Keeping two roos?

Discussion in 'Managing Your Flock' started by aShMaNv, Aug 17, 2010.

  1. aShMaNv

    aShMaNv Chillin' With My Peeps

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    Hello [​IMG] I have a smaller flock laying hens including rhode island reds and barred rocks. Right now i do not have a rooster, but was wanting to get one. After thinking about it, I have decided if possible, I would like to get two roos. One barred rock and one Rhode island. My chickens are free range so they wouldn't be penned up in a close space together. Does anyone have experience or advice on the idea? [​IMG] I just dont want them to tear one another apart. I have heard horror stories of roos torn to shreds from fighting. I understand some fighting is required to establish and maintain pecking order.
     
  2. ChooksChick

    ChooksChick BeakHouse's Mad Chicken Scientist

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    Quote:If you get them less than half grown, they will have very limited aggression to one another. The big consideration is your number of hens, as you need at least 5-6 hens per roo, preferably more. they wear the girls out otherwise. I have 17 hens to one roo and he still wears out the backs of his favorites if I don't protect them...and he hasn't a bottom beak with which to grasp. They line up for him.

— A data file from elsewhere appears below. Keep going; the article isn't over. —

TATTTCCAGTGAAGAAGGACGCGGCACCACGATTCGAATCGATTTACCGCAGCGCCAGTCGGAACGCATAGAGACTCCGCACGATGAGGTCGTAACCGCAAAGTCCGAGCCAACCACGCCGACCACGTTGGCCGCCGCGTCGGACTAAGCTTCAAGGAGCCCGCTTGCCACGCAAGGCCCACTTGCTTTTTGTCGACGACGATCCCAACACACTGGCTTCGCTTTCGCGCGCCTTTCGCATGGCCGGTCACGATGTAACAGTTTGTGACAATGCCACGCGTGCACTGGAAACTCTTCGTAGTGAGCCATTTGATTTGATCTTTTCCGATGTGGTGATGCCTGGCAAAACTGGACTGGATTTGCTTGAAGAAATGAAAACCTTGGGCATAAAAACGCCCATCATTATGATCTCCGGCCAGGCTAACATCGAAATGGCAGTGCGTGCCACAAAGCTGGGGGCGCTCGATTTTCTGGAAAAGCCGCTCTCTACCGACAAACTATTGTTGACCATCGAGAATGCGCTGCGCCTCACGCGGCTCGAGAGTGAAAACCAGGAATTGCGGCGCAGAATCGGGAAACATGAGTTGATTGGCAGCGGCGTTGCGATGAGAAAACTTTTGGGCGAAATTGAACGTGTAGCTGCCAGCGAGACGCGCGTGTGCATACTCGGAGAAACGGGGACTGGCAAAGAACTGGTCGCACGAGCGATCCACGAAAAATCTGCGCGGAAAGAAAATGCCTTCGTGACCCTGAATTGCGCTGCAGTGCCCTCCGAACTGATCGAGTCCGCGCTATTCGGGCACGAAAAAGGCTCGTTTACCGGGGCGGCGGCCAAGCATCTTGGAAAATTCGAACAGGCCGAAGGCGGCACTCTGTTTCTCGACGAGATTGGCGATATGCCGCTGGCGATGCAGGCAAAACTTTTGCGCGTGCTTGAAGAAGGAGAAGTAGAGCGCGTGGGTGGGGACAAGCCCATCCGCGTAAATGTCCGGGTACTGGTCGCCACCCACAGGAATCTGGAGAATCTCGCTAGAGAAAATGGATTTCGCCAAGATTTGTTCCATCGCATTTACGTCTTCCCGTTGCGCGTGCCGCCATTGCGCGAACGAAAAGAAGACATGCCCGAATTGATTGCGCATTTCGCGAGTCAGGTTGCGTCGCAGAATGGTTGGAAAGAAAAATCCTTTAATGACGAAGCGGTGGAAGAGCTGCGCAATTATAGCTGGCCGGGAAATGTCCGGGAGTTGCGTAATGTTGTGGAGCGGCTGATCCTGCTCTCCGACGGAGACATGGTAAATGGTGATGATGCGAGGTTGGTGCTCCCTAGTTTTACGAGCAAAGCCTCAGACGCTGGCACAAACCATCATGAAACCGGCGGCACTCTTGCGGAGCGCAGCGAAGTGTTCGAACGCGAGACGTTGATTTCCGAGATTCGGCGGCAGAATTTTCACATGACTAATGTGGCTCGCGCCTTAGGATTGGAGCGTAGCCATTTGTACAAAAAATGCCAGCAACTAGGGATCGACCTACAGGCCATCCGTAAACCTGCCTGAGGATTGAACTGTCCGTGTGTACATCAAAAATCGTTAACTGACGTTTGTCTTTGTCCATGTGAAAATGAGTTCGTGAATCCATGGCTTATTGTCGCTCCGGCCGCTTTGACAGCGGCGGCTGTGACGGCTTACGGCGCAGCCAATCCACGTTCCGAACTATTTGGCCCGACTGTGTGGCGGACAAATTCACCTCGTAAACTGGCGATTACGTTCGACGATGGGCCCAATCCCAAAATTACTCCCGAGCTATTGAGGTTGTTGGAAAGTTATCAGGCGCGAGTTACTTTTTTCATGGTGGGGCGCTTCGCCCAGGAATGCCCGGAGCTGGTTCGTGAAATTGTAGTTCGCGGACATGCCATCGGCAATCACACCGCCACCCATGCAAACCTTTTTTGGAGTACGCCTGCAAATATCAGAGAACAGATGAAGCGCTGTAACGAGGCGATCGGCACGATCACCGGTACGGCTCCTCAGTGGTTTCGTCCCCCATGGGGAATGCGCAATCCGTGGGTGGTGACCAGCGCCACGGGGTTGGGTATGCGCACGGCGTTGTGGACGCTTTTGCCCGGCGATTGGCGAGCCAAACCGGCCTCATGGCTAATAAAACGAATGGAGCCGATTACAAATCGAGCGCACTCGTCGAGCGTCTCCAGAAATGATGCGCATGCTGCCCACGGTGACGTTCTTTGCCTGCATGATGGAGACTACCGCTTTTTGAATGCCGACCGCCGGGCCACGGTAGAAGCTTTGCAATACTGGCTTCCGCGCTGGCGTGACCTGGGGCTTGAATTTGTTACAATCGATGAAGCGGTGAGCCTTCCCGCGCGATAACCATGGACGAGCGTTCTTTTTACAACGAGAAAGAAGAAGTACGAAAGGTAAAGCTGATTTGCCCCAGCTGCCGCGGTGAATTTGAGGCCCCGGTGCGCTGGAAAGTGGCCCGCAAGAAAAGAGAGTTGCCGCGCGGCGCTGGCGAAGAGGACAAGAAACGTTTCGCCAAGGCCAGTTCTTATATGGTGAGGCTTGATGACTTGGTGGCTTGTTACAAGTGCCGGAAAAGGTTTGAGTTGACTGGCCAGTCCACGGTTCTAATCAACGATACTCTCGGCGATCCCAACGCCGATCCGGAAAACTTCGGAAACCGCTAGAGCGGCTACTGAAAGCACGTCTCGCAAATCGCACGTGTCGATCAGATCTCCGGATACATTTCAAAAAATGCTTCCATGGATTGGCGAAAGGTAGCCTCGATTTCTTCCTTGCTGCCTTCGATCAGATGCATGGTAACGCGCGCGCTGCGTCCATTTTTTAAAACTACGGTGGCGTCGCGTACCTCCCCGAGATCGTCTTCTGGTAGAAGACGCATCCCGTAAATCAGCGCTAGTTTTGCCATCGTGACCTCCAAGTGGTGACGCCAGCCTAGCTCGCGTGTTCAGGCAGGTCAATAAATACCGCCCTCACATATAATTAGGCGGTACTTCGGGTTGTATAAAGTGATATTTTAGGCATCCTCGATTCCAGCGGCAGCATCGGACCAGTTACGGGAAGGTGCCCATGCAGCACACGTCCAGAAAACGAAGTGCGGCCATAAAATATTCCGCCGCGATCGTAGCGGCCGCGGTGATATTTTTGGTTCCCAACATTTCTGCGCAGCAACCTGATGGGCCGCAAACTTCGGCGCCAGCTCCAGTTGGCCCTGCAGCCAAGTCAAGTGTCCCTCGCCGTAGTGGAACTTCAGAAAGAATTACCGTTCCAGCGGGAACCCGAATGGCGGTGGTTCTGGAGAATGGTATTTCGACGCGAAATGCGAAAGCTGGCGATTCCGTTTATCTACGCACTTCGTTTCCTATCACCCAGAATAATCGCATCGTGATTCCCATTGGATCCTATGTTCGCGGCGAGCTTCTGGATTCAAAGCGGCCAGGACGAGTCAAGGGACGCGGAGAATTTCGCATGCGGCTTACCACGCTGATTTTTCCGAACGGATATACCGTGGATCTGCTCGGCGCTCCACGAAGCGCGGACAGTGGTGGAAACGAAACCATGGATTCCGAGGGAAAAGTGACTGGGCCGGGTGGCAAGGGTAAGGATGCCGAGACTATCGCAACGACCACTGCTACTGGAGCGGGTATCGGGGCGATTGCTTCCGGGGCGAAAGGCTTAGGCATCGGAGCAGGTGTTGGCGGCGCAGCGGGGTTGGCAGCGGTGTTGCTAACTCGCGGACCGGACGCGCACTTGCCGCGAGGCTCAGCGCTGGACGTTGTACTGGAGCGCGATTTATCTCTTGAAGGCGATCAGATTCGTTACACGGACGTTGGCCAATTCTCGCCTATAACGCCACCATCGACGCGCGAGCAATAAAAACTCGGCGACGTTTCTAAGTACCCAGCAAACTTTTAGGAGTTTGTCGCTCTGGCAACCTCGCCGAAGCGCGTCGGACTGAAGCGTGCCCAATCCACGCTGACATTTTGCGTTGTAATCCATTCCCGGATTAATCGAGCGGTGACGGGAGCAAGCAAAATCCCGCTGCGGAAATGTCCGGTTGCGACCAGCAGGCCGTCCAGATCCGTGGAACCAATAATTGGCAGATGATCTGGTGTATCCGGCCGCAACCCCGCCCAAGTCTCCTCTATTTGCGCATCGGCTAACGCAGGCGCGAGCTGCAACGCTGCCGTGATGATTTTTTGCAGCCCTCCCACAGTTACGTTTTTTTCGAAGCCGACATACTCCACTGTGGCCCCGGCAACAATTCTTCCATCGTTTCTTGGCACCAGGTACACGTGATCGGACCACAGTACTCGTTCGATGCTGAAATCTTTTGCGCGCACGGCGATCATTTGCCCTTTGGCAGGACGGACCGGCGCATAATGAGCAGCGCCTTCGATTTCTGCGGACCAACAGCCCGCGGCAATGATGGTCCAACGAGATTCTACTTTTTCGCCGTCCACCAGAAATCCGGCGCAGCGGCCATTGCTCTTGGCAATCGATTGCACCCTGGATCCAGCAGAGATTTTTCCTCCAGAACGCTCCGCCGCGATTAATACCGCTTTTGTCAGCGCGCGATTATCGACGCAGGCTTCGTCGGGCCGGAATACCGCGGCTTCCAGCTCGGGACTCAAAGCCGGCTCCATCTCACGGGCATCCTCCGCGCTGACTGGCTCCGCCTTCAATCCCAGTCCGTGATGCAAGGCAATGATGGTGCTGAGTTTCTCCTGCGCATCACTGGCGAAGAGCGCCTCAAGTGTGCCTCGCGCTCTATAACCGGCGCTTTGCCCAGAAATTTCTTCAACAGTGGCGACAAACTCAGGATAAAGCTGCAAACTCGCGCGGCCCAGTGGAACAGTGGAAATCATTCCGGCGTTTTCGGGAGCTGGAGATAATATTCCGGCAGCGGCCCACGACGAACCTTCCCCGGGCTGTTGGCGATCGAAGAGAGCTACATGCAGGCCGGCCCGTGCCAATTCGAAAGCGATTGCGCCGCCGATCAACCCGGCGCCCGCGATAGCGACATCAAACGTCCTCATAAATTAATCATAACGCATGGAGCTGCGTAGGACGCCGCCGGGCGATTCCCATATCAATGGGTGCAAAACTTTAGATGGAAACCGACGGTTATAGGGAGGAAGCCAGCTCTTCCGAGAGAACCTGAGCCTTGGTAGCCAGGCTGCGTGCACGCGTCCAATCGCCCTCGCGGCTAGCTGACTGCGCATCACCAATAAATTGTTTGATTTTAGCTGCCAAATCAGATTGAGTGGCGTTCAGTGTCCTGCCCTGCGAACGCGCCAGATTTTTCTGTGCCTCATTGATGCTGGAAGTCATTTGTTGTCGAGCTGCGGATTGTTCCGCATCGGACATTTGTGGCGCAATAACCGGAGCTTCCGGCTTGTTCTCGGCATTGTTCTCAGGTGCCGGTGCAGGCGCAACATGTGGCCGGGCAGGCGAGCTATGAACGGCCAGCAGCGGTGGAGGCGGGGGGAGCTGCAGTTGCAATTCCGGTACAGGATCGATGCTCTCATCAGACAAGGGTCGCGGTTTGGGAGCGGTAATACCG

3. aShMaNv

    aShMaNv Chillin' With My Peeps

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    Thanks for the advice [​IMG] I will make sure of the number of hens i have is enough for two roos. Also when i get them i will make sure they are young. Any other pointers? [​IMG]
     
  4. ChooksChick

    ChooksChick BeakHouse's Mad Chicken Scientist

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    Quote:Yes- handle them as much as possible. I always handle my roos as much as I can and end up with friendly bird who aren't much different than hens in their treatment of me. They trust me and look forward to my visits. You'll hear all sorts of conflicting info about respect and whatnot. I treat my roos like cuddly pets and they act like cuddly pets. I'm not sure that will always hold true, since some birds might have a differing personality from what I've always had. I find that if they know you intimately and can trust you, they won't think of you as competition or a threat, so they are placid around you. You need to handle them daily. Walk around with them for a bit, petting them.